The Fatimid Empire & the Role of Shi'ism

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  • 0:02 Fatimid Empire and the…
  • 0:29 What Is Shi'ism?
  • 1:49 Berber Conversion
  • 2:37 Fatimid Society
  • 5:46 Lesson Summary
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Lesson Transcript
Instructor: Kevin Newton

Kevin has edited encyclopedias, taught middle and high school history, and has a master's degree in Islamic law.

With a lineage reaching back to the Prophet Muhammad himself, the Fatimids were heavily influenced by their Shi'a beliefs, yet open enough to create a society that saw the role of Jews, Christians, and Sunnis increase.

Fatimid Empire and the Role of Shi-ism

During the 8th century, Islam spread throughout North Africa much like it had spread throughout the Middle East and Asia: quickly. As a result, the Islamic world was unable to completely consolidate some of its differences. Many of these differences were political, which resulted in the breakup of the Islamic world into several smaller pieces, most paying lip service to the caliph, the leader of Sunni Islam. However, not all did.

What Is Shi'ism?

Among those that refused to recognize the power of the caliphs were the Shi'a Muslims. Shi'a Muslims believed that the Islamic world should be ruled by a descendant of Ali, who happened to be not only the Prophet Muhammad's cousin, but also his son-in-law. By contrast, Sunni Muslims recognized the power of a caliph chosen by the elders of the community. In fact, the Shi'a people get their name, Shi'a, from the Arabic word for a political or social faction, as they were the faction that supported Ali.

Specifically, many of these Shi'a Muslims claimed that the rightful leader of Islam, known as the Imam, was descended from Ali and his wife Fatima, Muhammad's daughter. As such, any child descended from these two would have a bloodline from Muhammad.

There are different types of Shi'ism, dependent on which of the historical Imams that a group of people felt was the real Imam. It is important to note that these Imams were all descended from Ali, and they are often categorized by the number of the Imam that divides them from the rest of Shi'ism.

For example, most Shi'a people today are Twelver Shi'as, as they believe that the Twelfth Imam was the last Imam. However, today we will be talking about Sevener Shi'as, also known as Ismailis, after the name of that Imam. Ismailis would be the ones to rule the Fatimid Empire.

Berber Conversion

Needless to say, the caliphs, who followed the version of Islam favored by the majority of people, Sunni Islam, were eager to suppress any such talk of someone else being the rightful leader of Islam. Yet the caliphs did not have universal reach. In their heavily-fragmented domain, there were groups willing to listen to what the Shi'a had to say.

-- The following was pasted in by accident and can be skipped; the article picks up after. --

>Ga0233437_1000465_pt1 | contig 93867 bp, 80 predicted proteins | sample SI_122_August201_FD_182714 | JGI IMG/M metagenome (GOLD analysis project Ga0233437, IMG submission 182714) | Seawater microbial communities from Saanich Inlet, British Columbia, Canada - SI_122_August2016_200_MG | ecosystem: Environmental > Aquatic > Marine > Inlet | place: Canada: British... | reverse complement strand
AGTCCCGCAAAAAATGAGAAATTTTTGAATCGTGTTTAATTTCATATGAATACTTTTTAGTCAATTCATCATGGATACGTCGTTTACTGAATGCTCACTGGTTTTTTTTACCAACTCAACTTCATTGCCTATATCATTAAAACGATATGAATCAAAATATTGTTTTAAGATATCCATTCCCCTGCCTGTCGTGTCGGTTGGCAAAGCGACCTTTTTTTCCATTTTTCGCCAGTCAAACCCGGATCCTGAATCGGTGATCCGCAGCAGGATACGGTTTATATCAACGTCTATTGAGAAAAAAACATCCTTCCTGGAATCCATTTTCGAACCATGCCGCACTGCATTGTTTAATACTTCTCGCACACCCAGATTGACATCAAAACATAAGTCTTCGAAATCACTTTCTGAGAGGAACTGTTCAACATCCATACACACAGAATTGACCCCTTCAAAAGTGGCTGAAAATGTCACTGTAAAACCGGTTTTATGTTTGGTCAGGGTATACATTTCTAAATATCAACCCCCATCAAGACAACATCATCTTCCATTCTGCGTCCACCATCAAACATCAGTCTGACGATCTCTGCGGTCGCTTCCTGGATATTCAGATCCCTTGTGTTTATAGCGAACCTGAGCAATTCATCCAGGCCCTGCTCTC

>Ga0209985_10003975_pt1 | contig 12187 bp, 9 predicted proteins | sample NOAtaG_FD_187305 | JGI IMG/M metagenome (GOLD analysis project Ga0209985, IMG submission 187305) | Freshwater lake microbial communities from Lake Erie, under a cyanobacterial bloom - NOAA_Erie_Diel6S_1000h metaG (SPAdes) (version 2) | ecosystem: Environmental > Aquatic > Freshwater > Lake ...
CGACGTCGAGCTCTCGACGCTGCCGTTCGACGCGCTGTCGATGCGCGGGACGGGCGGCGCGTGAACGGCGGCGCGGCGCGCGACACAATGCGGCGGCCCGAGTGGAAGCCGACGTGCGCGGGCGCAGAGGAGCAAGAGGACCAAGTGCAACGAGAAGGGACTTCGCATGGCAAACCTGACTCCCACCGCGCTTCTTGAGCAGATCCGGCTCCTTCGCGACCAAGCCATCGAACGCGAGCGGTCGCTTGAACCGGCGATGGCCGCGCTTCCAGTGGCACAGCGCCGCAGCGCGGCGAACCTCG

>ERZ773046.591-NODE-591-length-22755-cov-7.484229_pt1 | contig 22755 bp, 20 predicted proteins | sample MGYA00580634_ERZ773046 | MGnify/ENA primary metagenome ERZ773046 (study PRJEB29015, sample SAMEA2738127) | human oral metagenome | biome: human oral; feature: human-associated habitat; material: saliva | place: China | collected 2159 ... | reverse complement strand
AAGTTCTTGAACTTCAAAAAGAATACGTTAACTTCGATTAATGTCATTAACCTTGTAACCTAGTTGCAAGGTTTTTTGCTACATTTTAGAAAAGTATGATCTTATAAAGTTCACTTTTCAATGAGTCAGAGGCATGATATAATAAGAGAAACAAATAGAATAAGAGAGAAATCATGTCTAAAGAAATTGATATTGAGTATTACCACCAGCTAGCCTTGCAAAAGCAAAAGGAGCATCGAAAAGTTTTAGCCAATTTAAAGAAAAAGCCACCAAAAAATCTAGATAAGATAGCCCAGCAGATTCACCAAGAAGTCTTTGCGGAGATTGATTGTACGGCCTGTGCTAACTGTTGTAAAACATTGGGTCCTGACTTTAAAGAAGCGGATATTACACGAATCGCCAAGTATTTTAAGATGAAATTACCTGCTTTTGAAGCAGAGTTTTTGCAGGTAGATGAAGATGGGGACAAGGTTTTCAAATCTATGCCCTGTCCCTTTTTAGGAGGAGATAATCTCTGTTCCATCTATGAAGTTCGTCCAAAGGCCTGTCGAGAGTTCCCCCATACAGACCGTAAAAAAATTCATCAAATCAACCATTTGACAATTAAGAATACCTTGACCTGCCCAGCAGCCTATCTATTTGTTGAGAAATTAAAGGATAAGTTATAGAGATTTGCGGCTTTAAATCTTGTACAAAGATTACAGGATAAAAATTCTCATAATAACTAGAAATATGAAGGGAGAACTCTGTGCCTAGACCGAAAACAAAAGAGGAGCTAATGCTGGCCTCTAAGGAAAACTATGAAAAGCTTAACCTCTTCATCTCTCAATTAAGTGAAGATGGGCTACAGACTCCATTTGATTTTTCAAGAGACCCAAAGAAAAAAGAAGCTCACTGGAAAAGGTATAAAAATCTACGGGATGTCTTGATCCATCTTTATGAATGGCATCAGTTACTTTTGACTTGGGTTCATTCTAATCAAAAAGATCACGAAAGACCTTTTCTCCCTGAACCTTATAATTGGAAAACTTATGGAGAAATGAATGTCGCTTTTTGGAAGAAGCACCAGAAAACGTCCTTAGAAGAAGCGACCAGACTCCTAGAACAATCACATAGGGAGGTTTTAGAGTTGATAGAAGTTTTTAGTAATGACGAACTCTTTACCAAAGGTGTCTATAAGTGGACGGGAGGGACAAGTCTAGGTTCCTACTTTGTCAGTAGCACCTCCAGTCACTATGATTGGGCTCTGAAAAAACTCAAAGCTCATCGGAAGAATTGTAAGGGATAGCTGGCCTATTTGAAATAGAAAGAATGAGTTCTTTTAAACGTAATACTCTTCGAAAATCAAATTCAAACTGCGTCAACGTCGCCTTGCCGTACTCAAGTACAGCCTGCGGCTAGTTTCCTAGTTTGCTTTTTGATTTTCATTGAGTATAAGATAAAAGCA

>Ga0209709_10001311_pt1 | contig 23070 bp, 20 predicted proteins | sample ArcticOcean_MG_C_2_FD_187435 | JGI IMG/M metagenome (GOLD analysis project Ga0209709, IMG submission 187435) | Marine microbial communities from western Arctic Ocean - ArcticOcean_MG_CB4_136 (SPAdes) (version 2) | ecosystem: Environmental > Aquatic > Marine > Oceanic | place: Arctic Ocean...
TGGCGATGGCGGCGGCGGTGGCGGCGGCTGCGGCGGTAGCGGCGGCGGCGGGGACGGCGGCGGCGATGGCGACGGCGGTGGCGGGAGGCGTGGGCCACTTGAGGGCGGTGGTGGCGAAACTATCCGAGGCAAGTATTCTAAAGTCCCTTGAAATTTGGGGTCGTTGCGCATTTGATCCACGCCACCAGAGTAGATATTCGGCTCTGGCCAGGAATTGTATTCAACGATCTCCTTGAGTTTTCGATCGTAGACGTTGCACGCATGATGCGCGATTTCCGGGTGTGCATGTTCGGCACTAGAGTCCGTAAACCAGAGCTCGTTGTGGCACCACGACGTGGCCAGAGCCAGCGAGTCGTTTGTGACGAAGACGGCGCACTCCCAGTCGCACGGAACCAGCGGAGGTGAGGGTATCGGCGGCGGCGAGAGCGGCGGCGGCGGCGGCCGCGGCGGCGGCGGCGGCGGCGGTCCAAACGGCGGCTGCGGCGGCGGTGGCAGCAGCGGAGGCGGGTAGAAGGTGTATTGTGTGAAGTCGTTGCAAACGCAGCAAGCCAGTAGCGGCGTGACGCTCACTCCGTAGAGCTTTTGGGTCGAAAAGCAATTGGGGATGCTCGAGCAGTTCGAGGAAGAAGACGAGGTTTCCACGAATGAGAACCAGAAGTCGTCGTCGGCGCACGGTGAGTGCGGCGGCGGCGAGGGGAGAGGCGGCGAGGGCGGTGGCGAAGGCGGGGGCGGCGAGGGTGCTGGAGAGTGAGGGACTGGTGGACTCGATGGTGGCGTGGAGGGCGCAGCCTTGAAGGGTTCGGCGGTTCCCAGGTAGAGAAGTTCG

One of those groups in particular lived in North Africa, where modern-day Tunisia and Algeria are. These people were Berbers, meaning that they had lived in the desert as nomads for hundreds of years, and while they embraced Islam, they did not embrace the rule of an urban ruling elite. Ultimately, these Berbers would revolt against the caliph's Sunni government, but with the arrival of Shi'ism, they were more than a rebellion, but now were a cause based around protecting their Shi'a beliefs.

Fatimid Society

Soon, this group of Berbers had gained control over much of North Africa. They called themselves the Fatimids in honor of Fatima. However, when they arrived in Egypt, they lost much of the Berber nomadic spirit that had made them so powerful. Within a few generations, the Fatimid ruling elite was content with living in Egypt, building an impressive new capital in Egypt, Cairo. In fact, the Fatimids grew so content that they left the hard work of governing to slaves.

Yes, you heard that right. The Fatimids bought slaves to both administer and protect their new empire. These slaves primarily came from Central Africa or elsewhere in the Middle East, and if they were Turkic in origin, which almost all of the Middle Eastern slaves were, they were known as Mamluks. These two groups of slaves handled much of the daily work in the empire, but were not in charge. Instead, the Fatimids used a system based on merit to promote the very best people to various positions, without regard to religion. As a result, Christians, Jews, and even Sunni Muslims soon had positions of great power within the Fatimid state.

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